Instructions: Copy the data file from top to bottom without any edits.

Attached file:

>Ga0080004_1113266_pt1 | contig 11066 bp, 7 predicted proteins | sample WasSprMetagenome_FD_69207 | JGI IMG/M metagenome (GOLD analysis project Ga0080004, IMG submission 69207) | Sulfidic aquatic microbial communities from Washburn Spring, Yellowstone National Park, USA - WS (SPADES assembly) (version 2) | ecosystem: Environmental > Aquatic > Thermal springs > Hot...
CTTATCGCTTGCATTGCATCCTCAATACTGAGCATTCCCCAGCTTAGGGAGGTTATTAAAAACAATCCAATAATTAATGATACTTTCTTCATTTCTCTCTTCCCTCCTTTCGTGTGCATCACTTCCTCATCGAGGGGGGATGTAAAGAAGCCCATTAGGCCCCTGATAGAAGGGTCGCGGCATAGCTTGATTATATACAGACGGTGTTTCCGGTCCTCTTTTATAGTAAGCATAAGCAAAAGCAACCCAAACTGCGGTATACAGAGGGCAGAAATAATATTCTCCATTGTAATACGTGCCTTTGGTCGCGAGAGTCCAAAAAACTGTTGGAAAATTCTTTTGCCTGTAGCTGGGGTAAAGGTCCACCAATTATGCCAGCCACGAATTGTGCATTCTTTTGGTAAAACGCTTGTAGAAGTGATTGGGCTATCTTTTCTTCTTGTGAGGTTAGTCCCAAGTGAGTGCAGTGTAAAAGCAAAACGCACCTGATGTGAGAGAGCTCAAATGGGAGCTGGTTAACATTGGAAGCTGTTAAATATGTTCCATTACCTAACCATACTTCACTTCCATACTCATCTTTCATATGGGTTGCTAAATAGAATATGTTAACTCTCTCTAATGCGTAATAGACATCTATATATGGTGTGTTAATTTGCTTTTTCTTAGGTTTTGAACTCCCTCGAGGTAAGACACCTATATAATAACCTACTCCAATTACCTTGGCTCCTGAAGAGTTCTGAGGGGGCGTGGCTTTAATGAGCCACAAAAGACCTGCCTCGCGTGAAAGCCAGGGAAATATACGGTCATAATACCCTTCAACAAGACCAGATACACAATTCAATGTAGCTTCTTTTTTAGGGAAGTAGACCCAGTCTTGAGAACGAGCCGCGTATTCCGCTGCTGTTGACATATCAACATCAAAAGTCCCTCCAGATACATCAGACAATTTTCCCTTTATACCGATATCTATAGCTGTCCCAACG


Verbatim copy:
>Ga0080004_1113266_pt1 | contig 11066 bp, 7 predicted proteins | sample WasSprMetagenome_FD_69207 | JGI IMG/M metagenome (GOLD analysis project Ga0080004, IMG submission 69207) | Sulfidic aquatic microbial communities from Washburn Spring, Yellowstone National Park, USA - WS (SPADES assembly) (version 2) | ecosystem: Environmental > Aquatic > Thermal springs > Hot...
CTTATCGCTTGCATTGCATCCTCAATACTGAGCATTCCCCAGCTTAGGGAGGTTATTAAAAACAATCCAATAATTAATGATACTTTCTTCATTTCTCTCTTCCCTCCTTTCGTGTGCATCACTTCCTCATCGAGGGGGGATGTAAAGAAGCCCATTAGGCCCCTGATAGAAGGGTCGCGGCATAGCTTGATTATATACAGACGGTGTTTCCGGTCCTCTTTTATAGTAAGCATAAGCAAAAGCAACCCAAACTGCGGTATACAGAGGGCAGAAATAATATTCTCCATTGTAATACGTGCCTTTGGTCGCGAGAGTCCAAAAAACTGTTGGAAAATTCTTTTGCCTGTAGCTGGGGTAAAGGTCCACCAATTATGCCAGCCACGAATTGTGCATTCTTTTGGTAAAACGCTTGTAGAAGTGATTGGGCTATCTTTTCTTCTTGTGAGGTTAGTCCCAAGTGAGTGCAGTGTAAAAGCAAAACGCACCTGATGTGAGAGAGCTCAAATGGGAGCTGGTTAACATTGGAAGCTGTTAAATATGTTCCATTACCTAACCATACTTCACTTCCATACTCATCTTTCATATGGGTTGCTAAATAGAATATGTTAACTCTCTCTAATGCGTAATAGACATCTATATATGGTGTGTTAATTTGCTTTTTCTTAGGTTTTGAACTCCCTCGAGGTAAGACACCTATATAATAACCTACTCCAATTACCTTGGCTCCTGAAGAGTTCTGAGGGGGCGTGGCTTTAATGAGCCACAAAAGACCTGCCTCGCGTGAAAGCCAGGGAAATATACGGTCATAATACCCTTCAACAAGACCAGATACACAATTCAATGTAGCTTCTTTTTTAGGGAAGTAGACCCAGTCTTGAGAACGAGCCGCGTATTCCGCTGCTGTTGACATATCAACATCAAAAGTCCCTCCAGATACATCAGACAATTTTCCCTTTATACCGATATCTATAGCTGTCCCAACG